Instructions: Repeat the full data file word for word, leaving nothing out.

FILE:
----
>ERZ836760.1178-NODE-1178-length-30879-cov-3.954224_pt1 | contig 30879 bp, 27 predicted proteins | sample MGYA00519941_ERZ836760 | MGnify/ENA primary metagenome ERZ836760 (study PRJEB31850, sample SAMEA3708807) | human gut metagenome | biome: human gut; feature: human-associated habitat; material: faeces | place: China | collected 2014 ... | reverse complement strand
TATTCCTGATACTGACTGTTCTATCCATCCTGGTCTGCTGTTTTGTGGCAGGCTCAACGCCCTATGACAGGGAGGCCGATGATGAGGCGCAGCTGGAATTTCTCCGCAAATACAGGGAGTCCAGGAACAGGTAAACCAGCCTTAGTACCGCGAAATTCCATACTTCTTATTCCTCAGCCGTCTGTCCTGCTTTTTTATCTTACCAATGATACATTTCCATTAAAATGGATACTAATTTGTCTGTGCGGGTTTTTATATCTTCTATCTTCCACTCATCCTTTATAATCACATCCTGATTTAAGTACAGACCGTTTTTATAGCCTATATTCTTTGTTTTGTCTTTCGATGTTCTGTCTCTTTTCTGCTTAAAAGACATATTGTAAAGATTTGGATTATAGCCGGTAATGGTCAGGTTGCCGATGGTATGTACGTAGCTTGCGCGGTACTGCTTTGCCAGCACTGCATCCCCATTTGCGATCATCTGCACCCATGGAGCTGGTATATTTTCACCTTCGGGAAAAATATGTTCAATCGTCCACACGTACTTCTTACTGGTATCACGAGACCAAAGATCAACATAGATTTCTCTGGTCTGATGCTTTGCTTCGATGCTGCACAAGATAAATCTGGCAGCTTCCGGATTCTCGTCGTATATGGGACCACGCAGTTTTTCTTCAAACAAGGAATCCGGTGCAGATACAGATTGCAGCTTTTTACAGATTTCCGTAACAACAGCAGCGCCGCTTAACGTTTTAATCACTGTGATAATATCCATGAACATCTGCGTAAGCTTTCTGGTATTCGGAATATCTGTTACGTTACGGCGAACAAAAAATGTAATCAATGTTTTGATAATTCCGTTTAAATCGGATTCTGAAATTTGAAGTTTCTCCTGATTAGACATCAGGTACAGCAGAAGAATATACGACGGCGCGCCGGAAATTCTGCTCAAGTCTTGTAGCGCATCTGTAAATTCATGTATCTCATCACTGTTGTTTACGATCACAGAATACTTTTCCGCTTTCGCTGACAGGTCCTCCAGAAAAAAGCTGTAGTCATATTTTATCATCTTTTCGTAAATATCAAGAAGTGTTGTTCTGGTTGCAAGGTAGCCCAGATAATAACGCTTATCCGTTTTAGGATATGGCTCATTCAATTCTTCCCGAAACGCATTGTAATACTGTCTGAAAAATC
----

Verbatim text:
>ERZ836760.1178-NODE-1178-length-30879-cov-3.954224_pt1 | contig 30879 bp, 27 predicted proteins | sample MGYA00519941_ERZ836760 | MGnify/ENA primary metagenome ERZ836760 (study PRJEB31850, sample SAMEA3708807) | human gut metagenome | biome: human gut; feature: human-associated habitat; material: faeces | place: China | collected 2014 ... | reverse complement strand
TATTCCTGATACTGACTGTTCTATCCATCCTGGTCTGCTGTTTTGTGGCAGGCTCAACGCCCTATGACAGGGAGGCCGATGATGAGGCGCAGCTGGAATTTCTCCGCAAATACAGGGAGTCCAGGAACAGGTAAACCAGCCTTAGTACCGCGAAATTCCATACTTCTTATTCCTCAGCCGTCTGTCCTGCTTTTTTATCTTACCAATGATACATTTCCATTAAAATGGATACTAATTTGTCTGTGCGGGTTTTTATATCTTCTATCTTCCACTCATCCTTTATAATCACATCCTGATTTAAGTACAGACCGTTTTTATAGCCTATATTCTTTGTTTTGTCTTTCGATGTTCTGTCTCTTTTCTGCTTAAAAGACATATTGTAAAGATTTGGATTATAGCCGGTAATGGTCAGGTTGCCGATGGTATGTACGTAGCTTGCGCGGTACTGCTTTGCCAGCACTGCATCCCCATTTGCGATCATCTGCACCCATGGAGCTGGTATATTTTCACCTTCGGGAAAAATATGTTCAATCGTCCACACGTACTTCTTACTGGTATCACGAGACCAAAGATCAACATAGATTTCTCTGGTCTGATGCTTTGCTTCGATGCTGCACAAGATAAATCTGGCAGCTTCCGGATTCTCGTCGTATATGGGACCACGCAGTTTTTCTTCAAACAAGGAATCCGGTGCAGATACAGATTGCAGCTTTTTACAGATTTCCGTAACAACAGCAGCGCCGCTTAACGTTTTAATCACTGTGATAATATCCATGAACATCTGCGTAAGCTTTCTGGTATTCGGAATATCTGTTACGTTACGGCGAACAAAAAATGTAATCAATGTTTTGATAATTCCGTTTAAATCGGATTCTGAAATTTGAAGTTTCTCCTGATTAGACATCAGGTACAGCAGAAGAATATACGACGGCGCGCCGGAAATTCTGCTCAAGTCTTGTAGCGCATCTGTAAATTCATGTATCTCATCACTGTTGTTTACGATCACAGAATACTTTTCCGCTTTCGCTGACAGGTCCTCCAGAAAAAAGCTGTAGTCATATTTTATCATCTTTTCGTAAATATCAAGAAGTGTTGTTCTGGTTGCAAGGTAGCCCAGATAATAACGCTTATCCGTTTTAGGATATGGCTCATTCAATTCTTCCCGAAACGCATTGTAATACTGTCTGAAAAATC